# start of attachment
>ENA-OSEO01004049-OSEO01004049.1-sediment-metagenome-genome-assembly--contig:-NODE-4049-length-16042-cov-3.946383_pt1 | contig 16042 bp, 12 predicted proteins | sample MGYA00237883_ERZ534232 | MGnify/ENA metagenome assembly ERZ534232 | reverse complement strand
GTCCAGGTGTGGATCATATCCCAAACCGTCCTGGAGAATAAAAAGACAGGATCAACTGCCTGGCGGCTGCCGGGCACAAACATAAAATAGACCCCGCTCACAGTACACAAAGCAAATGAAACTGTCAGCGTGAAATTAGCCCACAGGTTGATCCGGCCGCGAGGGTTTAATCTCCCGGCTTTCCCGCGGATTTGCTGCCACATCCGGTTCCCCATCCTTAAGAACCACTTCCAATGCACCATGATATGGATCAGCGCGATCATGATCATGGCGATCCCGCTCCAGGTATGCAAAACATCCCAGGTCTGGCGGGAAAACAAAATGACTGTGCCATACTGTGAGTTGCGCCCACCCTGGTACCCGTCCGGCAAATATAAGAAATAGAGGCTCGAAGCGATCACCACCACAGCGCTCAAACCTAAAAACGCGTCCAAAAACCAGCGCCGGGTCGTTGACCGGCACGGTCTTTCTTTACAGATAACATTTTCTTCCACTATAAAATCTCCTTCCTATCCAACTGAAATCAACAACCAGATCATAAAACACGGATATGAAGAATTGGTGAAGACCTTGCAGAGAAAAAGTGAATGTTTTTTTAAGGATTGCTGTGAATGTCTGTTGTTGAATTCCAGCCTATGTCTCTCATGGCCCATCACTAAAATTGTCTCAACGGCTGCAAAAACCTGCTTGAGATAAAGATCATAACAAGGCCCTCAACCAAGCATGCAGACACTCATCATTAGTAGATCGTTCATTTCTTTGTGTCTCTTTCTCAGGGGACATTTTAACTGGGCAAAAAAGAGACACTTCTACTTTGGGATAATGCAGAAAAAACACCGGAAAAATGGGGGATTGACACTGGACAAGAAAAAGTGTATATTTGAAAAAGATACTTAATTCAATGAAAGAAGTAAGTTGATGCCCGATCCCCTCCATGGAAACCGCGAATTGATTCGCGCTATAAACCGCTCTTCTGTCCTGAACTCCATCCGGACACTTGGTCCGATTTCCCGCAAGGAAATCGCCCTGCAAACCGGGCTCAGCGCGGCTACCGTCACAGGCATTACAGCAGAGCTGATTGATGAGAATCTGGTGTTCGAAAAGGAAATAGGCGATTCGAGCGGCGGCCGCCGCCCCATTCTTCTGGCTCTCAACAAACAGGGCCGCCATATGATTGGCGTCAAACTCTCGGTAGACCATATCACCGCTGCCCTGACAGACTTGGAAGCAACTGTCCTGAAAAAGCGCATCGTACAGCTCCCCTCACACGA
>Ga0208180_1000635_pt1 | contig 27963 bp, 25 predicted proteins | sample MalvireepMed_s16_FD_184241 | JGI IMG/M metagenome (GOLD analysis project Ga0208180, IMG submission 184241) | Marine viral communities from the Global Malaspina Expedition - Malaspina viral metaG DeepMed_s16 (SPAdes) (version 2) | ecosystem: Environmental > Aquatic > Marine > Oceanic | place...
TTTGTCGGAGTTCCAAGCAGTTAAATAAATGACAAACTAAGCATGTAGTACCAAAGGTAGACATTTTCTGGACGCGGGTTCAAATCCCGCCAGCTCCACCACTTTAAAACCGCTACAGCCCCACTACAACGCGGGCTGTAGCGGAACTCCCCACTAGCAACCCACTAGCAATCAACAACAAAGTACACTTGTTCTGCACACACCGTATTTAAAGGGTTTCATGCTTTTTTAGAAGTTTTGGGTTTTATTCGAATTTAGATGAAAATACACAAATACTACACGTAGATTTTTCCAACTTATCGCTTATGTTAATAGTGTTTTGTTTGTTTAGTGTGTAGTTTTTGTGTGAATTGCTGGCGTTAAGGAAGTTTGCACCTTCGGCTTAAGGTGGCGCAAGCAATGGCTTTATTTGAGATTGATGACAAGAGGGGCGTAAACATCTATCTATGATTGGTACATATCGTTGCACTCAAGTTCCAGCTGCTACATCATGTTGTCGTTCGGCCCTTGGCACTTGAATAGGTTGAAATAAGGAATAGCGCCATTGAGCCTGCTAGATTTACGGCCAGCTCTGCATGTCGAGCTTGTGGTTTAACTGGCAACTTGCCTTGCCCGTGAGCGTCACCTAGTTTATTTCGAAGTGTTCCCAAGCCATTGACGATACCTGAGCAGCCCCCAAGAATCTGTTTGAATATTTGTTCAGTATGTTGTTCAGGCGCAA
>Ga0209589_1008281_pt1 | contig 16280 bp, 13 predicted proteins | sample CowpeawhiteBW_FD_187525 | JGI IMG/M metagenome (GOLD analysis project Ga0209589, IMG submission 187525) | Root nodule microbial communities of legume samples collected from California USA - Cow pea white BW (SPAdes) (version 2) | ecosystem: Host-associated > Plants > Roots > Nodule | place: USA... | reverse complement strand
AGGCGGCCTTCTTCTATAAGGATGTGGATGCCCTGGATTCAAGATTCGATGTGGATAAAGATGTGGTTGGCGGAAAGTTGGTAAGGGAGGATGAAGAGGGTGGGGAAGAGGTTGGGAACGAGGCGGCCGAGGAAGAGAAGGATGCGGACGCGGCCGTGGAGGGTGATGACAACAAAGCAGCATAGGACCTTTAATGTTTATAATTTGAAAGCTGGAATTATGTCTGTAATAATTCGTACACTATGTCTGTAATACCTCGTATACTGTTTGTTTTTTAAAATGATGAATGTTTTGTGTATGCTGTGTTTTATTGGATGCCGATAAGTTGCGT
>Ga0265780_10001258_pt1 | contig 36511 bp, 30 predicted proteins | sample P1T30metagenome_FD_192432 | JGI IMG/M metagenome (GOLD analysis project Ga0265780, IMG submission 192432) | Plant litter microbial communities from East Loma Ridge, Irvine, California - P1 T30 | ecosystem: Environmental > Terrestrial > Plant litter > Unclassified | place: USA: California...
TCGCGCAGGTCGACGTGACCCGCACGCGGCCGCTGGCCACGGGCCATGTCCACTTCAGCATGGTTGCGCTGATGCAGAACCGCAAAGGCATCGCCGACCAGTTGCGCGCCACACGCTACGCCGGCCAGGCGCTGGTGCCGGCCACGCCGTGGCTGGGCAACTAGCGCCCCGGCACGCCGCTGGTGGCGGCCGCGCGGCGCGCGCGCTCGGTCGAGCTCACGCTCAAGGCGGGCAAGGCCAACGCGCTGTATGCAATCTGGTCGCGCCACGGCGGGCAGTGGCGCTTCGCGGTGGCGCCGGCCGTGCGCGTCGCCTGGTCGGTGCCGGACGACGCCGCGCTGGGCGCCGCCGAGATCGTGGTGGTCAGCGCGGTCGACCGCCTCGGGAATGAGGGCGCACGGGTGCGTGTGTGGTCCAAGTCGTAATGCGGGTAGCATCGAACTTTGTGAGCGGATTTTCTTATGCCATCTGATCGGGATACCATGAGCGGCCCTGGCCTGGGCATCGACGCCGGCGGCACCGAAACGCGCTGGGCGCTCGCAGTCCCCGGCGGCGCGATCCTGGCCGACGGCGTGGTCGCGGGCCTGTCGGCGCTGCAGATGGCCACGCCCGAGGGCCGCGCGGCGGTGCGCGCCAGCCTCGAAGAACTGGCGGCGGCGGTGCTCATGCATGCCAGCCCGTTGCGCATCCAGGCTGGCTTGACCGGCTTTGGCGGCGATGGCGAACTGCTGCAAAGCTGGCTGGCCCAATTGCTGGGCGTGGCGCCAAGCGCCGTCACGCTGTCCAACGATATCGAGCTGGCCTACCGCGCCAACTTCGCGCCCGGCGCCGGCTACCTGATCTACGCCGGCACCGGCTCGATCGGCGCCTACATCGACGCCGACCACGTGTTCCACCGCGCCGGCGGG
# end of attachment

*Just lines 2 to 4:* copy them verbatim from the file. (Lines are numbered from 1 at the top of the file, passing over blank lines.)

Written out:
GTCCAGGTGTGGATCATATCCCAAACCGTCCTGGAGAATAAAAAGACAGGATCAACTGCCTGGCGGCTGCCGGGCACAAACATAAAATAGACCCCGCTCACAGTACACAAAGCAAATGAAACTGTCAGCGTGAAATTAGCCCACAGGTTGATCCGGCCGCGAGGGTTTAATCTCCCGGCTTTCCCGCGGATTTGCTGCCACATCCGGTTCCCCATCCTTAAGAACCACTTCCAATGCACCATGATATGGATCAGCGCGATCATGATCATGGCGATCCCGCTCCAGGTATGCAAAACATCCCAGGTCTGGCGGGAAAACAAAATGACTGTGCCATACTGTGAGTTGCGCCCACCCTGGTACCCGTCCGGCAAATATAAGAAATAGAGGCTCGAAGCGATCACCACCACAGCGCTCAAACCTAAAAACGCGTCCAAAAACCAGCGCCGGGTCGTTGACCGGCACGGTCTTTCTTTACAGATAACATTTTCTTCCACTATAAAATCTCCTTCCTATCCAACTGAAATCAACAACCAGATCATAAAACACGGATATGAAGAATTGGTGAAGACCTTGCAGAGAAAAAGTGAATGTTTTTTTAAGGATTGCTGTGAATGTCTGTTGTTGAATTCCAGCCTATGTCTCTCATGGCCCATCACTAAAATTGTCTCAACGGCTGCAAAAACCTGCTTGAGATAAAGATCATAACAAGGCCCTCAACCAAGCATGCAGACACTCATCATTAGTAGATCGTTCATTTCTTTGTGTCTCTTTCTCAGGGGACATTTTAACTGGGCAAAAAAGAGACACTTCTACTTTGGGATAATGCAGAAAAAACACCGGAAAAATGGGGGATTGACACTGGACAAGAAAAAGTGTATATTTGAAAAAGATACTTAATTCAATGAAAGAAGTAAGTTGATGCCCGATCCCCTCCATGGAAACCGCGAATTGATTCGCGCTATAAACCGCTCTTCTGTCCTGAACTCCATCCGGACACTTGGTCCGATTTCCCGCAAGGAAATCGCCCTGCAAACCGGGCTCAGCGCGGCTACCGTCACAGGCATTACAGCAGAGCTGATTGATGAGAATCTGGTGTTCGAAAAGGAAATAGGCGATTCGAGCGGCGGCCGCCGCCCCATTCTTCTGGCTCTCAACAAACAGGGCCGCCATATGATTGGCGTCAAACTCTCGGTAGACCATATCACCGCTGCCCTGACAGACTTGGAAGCAACTGTCCTGAAAAAGCGCATCGTACAGCTCCCCTCACACGA
>Ga0208180_1000635_pt1 | contig 27963 bp, 25 predicted proteins | sample MalvireepMed_s16_FD_184241 | JGI IMG/M metagenome (GOLD analysis project Ga0208180, IMG submission 184241) | Marine viral communities from the Global Malaspina Expedition - Malaspina viral metaG DeepMed_s16 (SPAdes) (version 2) | ecosystem: Environmental > Aquatic > Marine > Oceanic | place...
TTTGTCGGAGTTCCAAGCAGTTAAATAAATGACAAACTAAGCATGTAGTACCAAAGGTAGACATTTTCTGGACGCGGGTTCAAATCCCGCCAGCTCCACCACTTTAAAACCGCTACAGCCCCACTACAACGCGGGCTGTAGCGGAACTCCCCACTAGCAACCCACTAGCAATCAACAACAAAGTACACTTGTTCTGCACACACCGTATTTAAAGGGTTTCATGCTTTTTTAGAAGTTTTGGGTTTTATTCGAATTTAGATGAAAATACACAAATACTACACGTAGATTTTTCCAACTTATCGCTTATGTTAATAGTGTTTTGTTTGTTTAGTGTGTAGTTTTTGTGTGAATTGCTGGCGTTAAGGAAGTTTGCACCTTCGGCTTAAGGTGGCGCAAGCAATGGCTTTATTTGAGATTGATGACAAGAGGGGCGTAAACATCTATCTATGATTGGTACATATCGTTGCACTCAAGTTCCAGCTGCTACATCATGTTGTCGTTCGGCCCTTGGCACTTGAATAGGTTGAAATAAGGAATAGCGCCATTGAGCCTGCTAGATTTACGGCCAGCTCTGCATGTCGAGCTTGTGGTTTAACTGGCAACTTGCCTTGCCCGTGAGCGTCACCTAGTTTATTTCGAAGTGTTCCCAAGCCATTGACGATACCTGAGCAGCCCCCAAGAATCTGTTTGAATATTTGTTCAGTATGTTGTTCAGGCGCAA